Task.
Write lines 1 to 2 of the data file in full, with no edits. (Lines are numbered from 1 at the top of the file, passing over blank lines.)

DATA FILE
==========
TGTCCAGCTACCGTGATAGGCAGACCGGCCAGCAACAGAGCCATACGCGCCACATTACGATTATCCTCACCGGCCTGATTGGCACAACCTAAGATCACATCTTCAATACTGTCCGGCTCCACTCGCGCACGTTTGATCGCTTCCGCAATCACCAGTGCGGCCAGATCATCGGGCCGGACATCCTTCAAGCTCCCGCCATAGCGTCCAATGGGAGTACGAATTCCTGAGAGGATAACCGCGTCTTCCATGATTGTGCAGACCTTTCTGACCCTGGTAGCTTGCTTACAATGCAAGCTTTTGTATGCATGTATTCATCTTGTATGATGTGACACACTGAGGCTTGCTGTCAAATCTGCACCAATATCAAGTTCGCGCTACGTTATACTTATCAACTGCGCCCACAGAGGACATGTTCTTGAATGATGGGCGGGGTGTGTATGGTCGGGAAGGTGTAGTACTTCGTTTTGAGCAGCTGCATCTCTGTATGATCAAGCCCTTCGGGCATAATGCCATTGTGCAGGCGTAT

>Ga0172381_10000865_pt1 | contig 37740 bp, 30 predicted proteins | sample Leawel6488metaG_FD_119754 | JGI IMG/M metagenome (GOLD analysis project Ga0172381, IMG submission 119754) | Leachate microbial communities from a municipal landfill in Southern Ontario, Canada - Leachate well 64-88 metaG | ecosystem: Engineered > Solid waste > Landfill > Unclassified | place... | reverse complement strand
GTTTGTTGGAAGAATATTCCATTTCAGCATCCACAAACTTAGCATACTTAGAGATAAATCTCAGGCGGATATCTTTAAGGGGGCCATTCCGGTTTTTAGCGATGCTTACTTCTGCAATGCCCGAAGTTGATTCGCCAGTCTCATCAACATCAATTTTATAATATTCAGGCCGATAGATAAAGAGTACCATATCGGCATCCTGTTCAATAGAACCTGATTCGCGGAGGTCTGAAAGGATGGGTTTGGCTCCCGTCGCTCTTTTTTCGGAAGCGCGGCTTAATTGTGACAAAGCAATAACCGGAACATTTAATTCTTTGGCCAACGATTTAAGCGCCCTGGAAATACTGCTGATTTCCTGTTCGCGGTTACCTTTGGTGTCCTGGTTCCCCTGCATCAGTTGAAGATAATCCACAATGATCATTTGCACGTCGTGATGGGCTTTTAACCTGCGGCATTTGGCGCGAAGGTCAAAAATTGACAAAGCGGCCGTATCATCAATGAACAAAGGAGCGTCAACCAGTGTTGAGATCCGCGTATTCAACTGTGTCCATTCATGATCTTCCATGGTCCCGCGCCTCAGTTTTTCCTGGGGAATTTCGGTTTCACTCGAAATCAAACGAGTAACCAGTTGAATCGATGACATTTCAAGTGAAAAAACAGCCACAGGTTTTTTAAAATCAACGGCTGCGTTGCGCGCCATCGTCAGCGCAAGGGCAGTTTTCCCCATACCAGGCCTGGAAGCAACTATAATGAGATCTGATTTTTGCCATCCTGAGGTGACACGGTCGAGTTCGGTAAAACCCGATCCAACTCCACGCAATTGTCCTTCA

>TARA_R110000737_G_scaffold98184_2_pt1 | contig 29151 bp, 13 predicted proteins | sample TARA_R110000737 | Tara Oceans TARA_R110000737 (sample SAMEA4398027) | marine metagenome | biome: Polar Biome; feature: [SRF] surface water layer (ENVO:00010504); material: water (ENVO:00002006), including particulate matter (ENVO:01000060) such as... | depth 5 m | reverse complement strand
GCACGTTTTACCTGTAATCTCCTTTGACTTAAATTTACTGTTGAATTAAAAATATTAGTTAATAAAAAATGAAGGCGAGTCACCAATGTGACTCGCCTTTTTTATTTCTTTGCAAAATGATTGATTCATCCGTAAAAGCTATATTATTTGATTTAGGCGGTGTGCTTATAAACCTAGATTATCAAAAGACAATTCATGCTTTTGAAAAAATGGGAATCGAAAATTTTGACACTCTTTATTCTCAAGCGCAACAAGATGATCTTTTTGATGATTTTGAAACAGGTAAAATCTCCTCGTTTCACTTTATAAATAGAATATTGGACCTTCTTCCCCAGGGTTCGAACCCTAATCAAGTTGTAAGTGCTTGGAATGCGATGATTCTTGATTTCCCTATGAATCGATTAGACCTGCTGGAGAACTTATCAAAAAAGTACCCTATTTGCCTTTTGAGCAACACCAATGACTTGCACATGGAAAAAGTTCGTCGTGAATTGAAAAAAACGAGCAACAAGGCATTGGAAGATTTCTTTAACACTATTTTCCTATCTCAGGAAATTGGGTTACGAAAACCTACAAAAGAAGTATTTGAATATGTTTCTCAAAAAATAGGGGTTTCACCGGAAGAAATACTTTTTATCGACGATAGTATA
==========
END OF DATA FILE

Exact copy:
TGTCCAGCTACCGTGATAGGCAGACCGGCCAGCAACAGAGCCATACGCGCCACATTACGATTATCCTCACCGGCCTGATTGGCACAACCTAAGATCACATCTTCAATACTGTCCGGCTCCACTCGCGCACGTTTGATCGCTTCCGCAATCACCAGTGCGGCCAGATCATCGGGCCGGACATCCTTCAAGCTCCCGCCATAGCGTCCAATGGGAGTACGAATTCCTGAGAGGATAACCGCGTCTTCCATGATTGTGCAGACCTTTCTGACCCTGGTAGCTTGCTTACAATGCAAGCTTTTGTATGCATGTATTCATCTTGTATGATGTGACACACTGAGGCTTGCTGTCAAATCTGCACCAATATCAAGTTCGCGCTACGTTATACTTATCAACTGCGCCCACAGAGGACATGTTCTTGAATGATGGGCGGGGTGTGTATGGTCGGGAAGGTGTAGTACTTCGTTTTGAGCAGCTGCATCTCTGTATGATCAAGCCCTTCGGGCATAATGCCATTGTGCAGGCGTAT

>Ga0172381_10000865_pt1 | contig 37740 bp, 30 predicted proteins | sample Leawel6488metaG_FD_119754 | JGI IMG/M metagenome (GOLD analysis project Ga0172381, IMG submission 119754) | Leachate microbial communities from a municipal landfill in Southern Ontario, Canada - Leachate well 64-88 metaG | ecosystem: Engineered > Solid waste > Landfill > Unclassified | place... | reverse complement strand